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"Partial Fractions" Decomposition Integrals

  1. Jul 10, 2015 #1
    Hello,

    I was just introduced to this concept and I have solved a few problems, but I haven't come across any with denominators to a raised power yet.

    ∫ 1 / [(x+7)(x^2+4)] dx

    I would appreciate any directed help.

    1. from the initial state I have broken the fraction into two assuming that (x+7)(x^2+4) is the common denominator where A and B are unknown.

    ∫ A / (x+7) + B / (x^2+4)

    B / (x^2+4) has me confused

    as I said before, I have not come across denominators to a raised power before and understand that the numerator needs to be raised to one power less, but what this looks like I don't know.
     
  2. jcsd
  3. Jul 10, 2015 #2

    SteamKing

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    The first part of your PF decomp, A / (x + 7), is OK. For the second part, B / (x2 + 4), you should assume the numerator is a polynomial one-degree lower than the denominator, which is why you assume A / (x + 7).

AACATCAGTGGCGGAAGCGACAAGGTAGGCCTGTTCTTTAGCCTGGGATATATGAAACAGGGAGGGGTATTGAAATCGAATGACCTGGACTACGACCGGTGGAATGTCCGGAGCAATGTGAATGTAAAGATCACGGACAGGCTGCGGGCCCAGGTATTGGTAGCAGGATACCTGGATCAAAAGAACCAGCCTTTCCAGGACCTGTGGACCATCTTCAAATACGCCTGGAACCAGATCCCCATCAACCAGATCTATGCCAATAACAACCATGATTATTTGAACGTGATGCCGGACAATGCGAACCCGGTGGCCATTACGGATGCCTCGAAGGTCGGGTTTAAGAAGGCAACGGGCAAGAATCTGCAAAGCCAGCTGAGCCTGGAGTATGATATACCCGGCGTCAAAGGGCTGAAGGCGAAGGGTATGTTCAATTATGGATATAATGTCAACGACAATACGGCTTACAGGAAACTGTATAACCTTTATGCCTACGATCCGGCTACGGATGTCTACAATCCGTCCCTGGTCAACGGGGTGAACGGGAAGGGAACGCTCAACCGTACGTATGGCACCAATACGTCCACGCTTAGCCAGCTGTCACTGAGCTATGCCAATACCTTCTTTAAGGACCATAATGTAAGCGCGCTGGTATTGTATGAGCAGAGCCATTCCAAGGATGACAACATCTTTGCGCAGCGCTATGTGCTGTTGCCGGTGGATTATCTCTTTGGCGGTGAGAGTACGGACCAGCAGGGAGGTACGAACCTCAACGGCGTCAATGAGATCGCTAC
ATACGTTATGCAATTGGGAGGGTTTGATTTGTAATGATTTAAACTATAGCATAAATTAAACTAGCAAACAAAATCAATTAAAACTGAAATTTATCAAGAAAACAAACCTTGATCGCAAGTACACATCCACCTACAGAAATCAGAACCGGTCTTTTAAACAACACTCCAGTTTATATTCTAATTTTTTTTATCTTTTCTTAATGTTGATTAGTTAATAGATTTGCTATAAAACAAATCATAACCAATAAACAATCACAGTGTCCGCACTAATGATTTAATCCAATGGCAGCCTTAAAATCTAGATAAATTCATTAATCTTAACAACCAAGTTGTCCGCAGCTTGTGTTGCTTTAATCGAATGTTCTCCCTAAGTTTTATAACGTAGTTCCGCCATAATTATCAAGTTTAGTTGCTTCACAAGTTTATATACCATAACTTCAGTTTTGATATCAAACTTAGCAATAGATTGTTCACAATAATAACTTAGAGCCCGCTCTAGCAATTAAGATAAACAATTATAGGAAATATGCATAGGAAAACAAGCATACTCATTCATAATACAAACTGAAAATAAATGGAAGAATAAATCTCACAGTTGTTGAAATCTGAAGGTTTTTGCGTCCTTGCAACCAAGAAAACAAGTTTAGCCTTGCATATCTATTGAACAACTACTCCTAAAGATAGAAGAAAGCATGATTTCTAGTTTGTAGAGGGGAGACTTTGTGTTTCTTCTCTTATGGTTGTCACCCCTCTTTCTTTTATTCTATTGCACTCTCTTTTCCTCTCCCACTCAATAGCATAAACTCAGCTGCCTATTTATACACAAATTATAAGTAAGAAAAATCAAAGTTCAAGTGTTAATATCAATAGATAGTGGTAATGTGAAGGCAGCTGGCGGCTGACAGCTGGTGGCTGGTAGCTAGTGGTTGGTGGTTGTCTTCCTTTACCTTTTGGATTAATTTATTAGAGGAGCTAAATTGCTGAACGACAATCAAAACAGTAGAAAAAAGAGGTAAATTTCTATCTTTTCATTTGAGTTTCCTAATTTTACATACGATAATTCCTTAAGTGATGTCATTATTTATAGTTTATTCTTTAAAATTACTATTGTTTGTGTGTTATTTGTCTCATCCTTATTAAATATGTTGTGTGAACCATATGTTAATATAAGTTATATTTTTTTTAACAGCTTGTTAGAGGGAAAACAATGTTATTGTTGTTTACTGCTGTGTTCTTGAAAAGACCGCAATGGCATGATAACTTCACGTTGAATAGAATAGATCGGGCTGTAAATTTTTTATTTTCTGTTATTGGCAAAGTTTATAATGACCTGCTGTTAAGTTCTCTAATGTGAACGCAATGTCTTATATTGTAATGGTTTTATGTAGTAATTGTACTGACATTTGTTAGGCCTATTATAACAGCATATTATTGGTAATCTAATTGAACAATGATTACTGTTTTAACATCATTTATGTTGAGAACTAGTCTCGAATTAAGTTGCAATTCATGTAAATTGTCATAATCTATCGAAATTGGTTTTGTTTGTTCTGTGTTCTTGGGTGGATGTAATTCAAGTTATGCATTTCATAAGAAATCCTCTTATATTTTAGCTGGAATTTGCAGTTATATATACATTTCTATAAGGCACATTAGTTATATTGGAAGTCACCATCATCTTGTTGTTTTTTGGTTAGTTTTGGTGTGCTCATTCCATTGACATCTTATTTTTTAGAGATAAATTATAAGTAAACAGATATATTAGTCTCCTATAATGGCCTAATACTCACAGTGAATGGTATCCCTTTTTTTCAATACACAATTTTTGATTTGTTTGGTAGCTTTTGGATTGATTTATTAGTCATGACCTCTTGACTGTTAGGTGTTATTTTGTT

For the second part, instead of just B in the numerator, what should you assume?
     
  4. Jul 10, 2015 #3
    Bx + B + 1?
     
  5. Jul 10, 2015 #4

    SteamKing

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    And why would you assume this?
     
  6. Jul 10, 2015 #5
    because the polynomial on the bottom is in degrees of x so B ( x + 1 ) is better?
     
  7. Jul 10, 2015 #6

    SteamKing

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    You're assuming that the coefficient of x and the constant will be the same. That's a bad assumption.
    Make the numerator the more general Bx + C to cover all possibilities.
     
  8. Jul 10, 2015 #7
    ah I see now thank you for your help : )
     
  9. Jul 10, 2015 #8

    HallsofIvy

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    "In degrees of x"? Surely you meant to say "second degree in x"!
     
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